Learning is essential – school is optional

By Morf Morford
Tacoma Daily Index

I am primarily an autodidact. That’s a two-dollar word for some one who is mostly self-taught. I read anything and everything. I am not bound by academic or professional categories or obligations – only time and personal inclination.

I rarely know how a snippet of news or a historical fact will fit in, illuminate or contradict something I thought I already knew.

I have a four-year degree and a master’s degree, and have taught at the college level for many years, and for the most part, at least at the college level, I’ve always liked school.

At least when it was about learning.

Which, based on my experience, was hardly ever.

For whatever set of reasons, college has become an (expensive) experience obsessed with everything except learning; test scores, credits accumulated, credit load, meeting transfer requirements, getting admitted to the “right” schools or almost anything besides actually learning anything.

Other fields are not so different; business is very rarely about actually effectively running a business (if you believe the current prevailing business model, “success” means buying out or sabotaging your competition – which might be a working definition of the direct opposite of operating a business).

Sue's Tech Kitchen, in Tacoma in 2018, hosted by Randi Zuckerberg, offered students of all ages a hands-on potluck of enjoyable science based learning. Photo: Morf Morford

Sue’s Tech Kitchen, in Tacoma in 2018, hosted by Randi Zuckerberg, offered students of all ages a hands-on potluck of enjoyable science based learning. Photo: Morf Morford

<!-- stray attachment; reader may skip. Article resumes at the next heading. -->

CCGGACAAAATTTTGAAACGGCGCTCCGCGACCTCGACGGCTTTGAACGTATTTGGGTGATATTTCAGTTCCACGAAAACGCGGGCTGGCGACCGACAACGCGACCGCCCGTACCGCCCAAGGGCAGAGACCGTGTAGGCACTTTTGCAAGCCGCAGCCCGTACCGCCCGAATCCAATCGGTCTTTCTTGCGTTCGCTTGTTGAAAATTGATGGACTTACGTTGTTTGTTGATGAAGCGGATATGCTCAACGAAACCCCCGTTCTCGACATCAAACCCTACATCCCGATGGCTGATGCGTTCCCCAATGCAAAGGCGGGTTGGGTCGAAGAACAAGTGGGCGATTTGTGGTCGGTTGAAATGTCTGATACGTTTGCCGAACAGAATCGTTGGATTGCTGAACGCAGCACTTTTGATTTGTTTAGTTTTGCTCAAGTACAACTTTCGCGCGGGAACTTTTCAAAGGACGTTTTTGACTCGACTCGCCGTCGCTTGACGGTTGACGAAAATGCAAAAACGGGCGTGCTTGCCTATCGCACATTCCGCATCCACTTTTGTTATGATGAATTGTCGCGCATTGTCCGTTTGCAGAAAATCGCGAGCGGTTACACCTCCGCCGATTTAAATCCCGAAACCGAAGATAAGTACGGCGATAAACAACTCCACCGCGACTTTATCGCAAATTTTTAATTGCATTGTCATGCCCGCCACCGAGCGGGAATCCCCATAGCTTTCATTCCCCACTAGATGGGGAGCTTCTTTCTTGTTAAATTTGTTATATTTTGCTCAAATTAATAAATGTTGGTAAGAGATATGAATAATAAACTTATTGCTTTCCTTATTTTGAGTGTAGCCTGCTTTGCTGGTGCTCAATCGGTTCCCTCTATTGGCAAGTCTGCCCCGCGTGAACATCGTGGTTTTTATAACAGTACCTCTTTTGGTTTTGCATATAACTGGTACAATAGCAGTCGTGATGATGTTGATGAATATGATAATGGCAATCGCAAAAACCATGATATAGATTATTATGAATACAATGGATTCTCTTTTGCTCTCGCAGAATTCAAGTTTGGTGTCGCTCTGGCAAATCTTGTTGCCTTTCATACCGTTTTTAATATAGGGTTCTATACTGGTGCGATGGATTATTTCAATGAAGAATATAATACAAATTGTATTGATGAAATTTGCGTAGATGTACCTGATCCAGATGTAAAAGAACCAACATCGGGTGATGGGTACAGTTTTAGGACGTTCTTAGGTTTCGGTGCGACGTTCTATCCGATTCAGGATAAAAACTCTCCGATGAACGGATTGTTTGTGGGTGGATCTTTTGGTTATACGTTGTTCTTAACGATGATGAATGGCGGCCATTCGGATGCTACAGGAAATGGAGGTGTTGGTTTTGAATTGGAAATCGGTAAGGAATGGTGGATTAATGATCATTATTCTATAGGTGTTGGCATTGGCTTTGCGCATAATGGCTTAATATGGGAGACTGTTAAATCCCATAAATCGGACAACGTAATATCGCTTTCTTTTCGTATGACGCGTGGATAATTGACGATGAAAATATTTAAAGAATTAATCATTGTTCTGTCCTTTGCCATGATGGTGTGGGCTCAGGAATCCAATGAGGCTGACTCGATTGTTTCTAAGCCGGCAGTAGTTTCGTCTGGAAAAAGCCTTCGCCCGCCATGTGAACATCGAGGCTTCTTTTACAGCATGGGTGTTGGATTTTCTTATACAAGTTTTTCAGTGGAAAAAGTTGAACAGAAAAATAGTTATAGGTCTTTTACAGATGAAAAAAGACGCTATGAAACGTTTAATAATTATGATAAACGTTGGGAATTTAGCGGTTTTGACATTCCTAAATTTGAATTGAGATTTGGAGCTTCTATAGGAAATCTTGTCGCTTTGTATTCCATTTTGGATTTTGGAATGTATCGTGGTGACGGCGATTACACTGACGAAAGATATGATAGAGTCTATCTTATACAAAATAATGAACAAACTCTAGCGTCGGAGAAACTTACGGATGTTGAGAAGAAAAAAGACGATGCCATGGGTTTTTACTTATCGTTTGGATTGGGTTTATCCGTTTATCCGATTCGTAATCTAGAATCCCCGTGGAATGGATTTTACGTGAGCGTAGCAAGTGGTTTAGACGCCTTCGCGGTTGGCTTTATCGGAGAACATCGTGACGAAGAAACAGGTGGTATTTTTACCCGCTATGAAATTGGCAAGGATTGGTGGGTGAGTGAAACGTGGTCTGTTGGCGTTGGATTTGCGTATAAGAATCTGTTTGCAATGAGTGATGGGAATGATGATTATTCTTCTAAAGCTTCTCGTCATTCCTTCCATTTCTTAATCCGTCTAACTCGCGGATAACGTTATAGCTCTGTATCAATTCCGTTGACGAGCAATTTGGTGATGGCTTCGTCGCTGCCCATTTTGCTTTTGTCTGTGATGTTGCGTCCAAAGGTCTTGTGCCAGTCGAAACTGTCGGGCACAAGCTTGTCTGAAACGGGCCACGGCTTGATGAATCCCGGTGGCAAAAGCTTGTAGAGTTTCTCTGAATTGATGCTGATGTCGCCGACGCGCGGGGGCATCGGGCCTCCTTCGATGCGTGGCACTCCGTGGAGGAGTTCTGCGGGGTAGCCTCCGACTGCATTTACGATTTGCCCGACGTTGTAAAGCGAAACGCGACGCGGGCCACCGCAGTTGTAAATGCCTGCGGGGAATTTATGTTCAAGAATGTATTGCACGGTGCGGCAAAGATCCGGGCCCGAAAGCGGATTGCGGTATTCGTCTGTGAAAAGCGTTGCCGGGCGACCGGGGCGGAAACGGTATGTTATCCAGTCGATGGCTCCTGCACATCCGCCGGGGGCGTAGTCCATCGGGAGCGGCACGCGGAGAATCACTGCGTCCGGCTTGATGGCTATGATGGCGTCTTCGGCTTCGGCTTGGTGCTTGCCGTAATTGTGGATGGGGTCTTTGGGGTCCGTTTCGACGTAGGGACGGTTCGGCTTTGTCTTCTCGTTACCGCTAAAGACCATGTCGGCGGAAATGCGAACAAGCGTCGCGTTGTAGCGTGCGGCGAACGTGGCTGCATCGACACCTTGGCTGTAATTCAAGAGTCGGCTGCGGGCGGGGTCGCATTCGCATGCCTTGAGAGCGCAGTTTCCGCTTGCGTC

Politics is rarely about effective governance, and transportation has very little to do with getting somewhere and safely back again.  (1*)

Consider going out to eat; most of the time “going out to eat” has very little to do with literal eating – and even less with meeting essential nutritional requirements – it is mostly about getting out of cooking at home, socializing, the relationship, the atmosphere, the experience, in other words, almost anything except eating.

I’ve taught college level writing at local community colleges and technical colleges.

I’ve enjoyed and appreciated both categories of college, but I am struck by their differences in how they approach and present learning.

Technical colleges focus on practical and immediately applicable skills – primarily absorbed through apprentice based programs not that different from the European guild system of a thousand years ago.

Their principle is as enduring as it is simple – we best learn by doing. You learn to cook by cooking, you learn to drive by driving and you learn to write by writing.

Community colleges, in contrast, bill themselves as transfer institutions – and that is their focus.

You can see this on every bulletin board space. Ads for test tutoring, study abroad programs, four year degree transfer options, academic advising, financial aid and even graduate school programs are everywhere.

It is a dizzying array of possibilities. Options and potential choices seem to be everywhere.

In other words, learning at a technical college is in house. The intent of a degree or certificate at a technical school is to be “job ready.”

I had many technical college students who left school without completing their degree precisely because they had been hired by a company or agency who needed their skill set immediately.

If their primary purpose in going to school was to get a job, why wouldn’t they leave school sooner than they intended?

Community college students rarely have that experience. Their goal, their reach, their vision is far longer. Years longer in fact.

Community college students have more distant, even abstract goals.